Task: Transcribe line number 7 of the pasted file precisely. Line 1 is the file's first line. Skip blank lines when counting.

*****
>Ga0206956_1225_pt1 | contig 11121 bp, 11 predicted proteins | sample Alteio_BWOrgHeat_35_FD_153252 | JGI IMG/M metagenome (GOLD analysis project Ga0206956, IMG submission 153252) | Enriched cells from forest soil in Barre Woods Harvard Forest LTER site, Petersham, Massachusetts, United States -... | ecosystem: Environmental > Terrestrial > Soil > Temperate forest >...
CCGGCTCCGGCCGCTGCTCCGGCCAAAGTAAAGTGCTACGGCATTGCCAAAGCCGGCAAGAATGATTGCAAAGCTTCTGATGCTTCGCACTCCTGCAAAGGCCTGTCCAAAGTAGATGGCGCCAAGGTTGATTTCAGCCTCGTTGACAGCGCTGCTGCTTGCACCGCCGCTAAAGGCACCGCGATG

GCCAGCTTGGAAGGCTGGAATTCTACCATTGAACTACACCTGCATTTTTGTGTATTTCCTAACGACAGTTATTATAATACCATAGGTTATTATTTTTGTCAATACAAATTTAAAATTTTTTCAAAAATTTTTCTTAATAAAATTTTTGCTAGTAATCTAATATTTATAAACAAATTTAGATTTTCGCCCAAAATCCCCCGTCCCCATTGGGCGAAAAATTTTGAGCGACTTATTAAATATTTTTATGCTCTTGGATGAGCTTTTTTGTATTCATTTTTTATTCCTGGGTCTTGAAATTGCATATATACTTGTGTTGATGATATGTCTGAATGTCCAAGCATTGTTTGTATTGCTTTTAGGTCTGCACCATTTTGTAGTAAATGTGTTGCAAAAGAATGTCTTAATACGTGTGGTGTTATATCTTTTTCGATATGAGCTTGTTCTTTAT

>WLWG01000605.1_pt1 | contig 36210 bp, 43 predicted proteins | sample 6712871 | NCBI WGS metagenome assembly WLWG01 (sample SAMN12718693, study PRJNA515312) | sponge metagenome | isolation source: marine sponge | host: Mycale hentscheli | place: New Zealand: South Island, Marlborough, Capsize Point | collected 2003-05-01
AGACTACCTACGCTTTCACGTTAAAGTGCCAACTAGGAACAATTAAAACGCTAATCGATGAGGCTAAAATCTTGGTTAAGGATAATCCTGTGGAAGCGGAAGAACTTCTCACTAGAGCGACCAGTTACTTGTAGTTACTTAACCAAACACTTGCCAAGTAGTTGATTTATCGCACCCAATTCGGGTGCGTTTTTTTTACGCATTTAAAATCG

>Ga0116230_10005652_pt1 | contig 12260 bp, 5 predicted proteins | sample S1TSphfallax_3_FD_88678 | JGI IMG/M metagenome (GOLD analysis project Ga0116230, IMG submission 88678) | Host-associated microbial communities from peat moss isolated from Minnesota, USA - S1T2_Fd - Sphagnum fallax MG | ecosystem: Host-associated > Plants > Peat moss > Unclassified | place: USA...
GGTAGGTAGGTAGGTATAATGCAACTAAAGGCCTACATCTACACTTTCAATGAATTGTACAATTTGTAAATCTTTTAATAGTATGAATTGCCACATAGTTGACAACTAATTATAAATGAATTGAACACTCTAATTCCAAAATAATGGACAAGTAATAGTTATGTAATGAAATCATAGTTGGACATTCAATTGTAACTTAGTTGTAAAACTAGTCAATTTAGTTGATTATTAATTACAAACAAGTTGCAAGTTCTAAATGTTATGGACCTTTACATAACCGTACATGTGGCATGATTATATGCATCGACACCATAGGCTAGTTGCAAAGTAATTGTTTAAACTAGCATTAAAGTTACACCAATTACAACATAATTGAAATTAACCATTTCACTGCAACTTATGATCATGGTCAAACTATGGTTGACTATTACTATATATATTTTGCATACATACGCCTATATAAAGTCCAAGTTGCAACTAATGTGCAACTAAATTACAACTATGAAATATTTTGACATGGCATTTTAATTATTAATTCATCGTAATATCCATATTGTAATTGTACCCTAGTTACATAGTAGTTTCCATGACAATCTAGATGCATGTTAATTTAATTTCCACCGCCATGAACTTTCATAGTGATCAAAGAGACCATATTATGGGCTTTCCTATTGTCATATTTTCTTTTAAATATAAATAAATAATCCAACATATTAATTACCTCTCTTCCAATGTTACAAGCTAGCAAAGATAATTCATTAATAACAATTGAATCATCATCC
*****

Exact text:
GGTAGGTAGGTAGGTATAATGCAACTAAAGGCCTACATCTACACTTTCAATGAATTGTACAATTTGTAAATCTTTTAATAGTATGAATTGCCACATAGTTGACAACTAATTATAAATGAATTGAACACTCTAATTCCAAAATAATGGACAAGTAATAGTTATGTAATGAAATCATAGTTGGACATTCAATTGTAACTTAGTTGTAAAACTAGTCAATTTAGTTGATTATTAATTACAAACAAGTTGCAAGTTCTAAATGTTATGGACCTTTACATAACCGTACATGTGGCATGATTATATGCATCGACACCATAGGCTAGTTGCAAAGTAATTGTTTAAACTAGCATTAAAGTTACACCAATTACAACATAATTGAAATTAACCATTTCACTGCAACTTATGATCATGGTCAAACTATGGTTGACTATTACTATATATATTTTGCATACATACGCCTATATAAAGTCCAAGTTGCAACTAATGTGCAACTAAATTACAACTATGAAATATTTTGACATGGCATTTTAATTATTAATTCATCGTAATATCCATATTGTAATTGTACCCTAGTTACATAGTAGTTTCCATGACAATCTAGATGCATGTTAATTTAATTTCCACCGCCATGAACTTTCATAGTGATCAAAGAGACCATATTATGGGCTTTCCTATTGTCATATTTTCTTTTAAATATAAATAAATAATCCAACATATTAATTACCTCTCTTCCAATGTTACAAGCTAGCAAAGATAATTCATTAATAACAATTGAATCATCATCC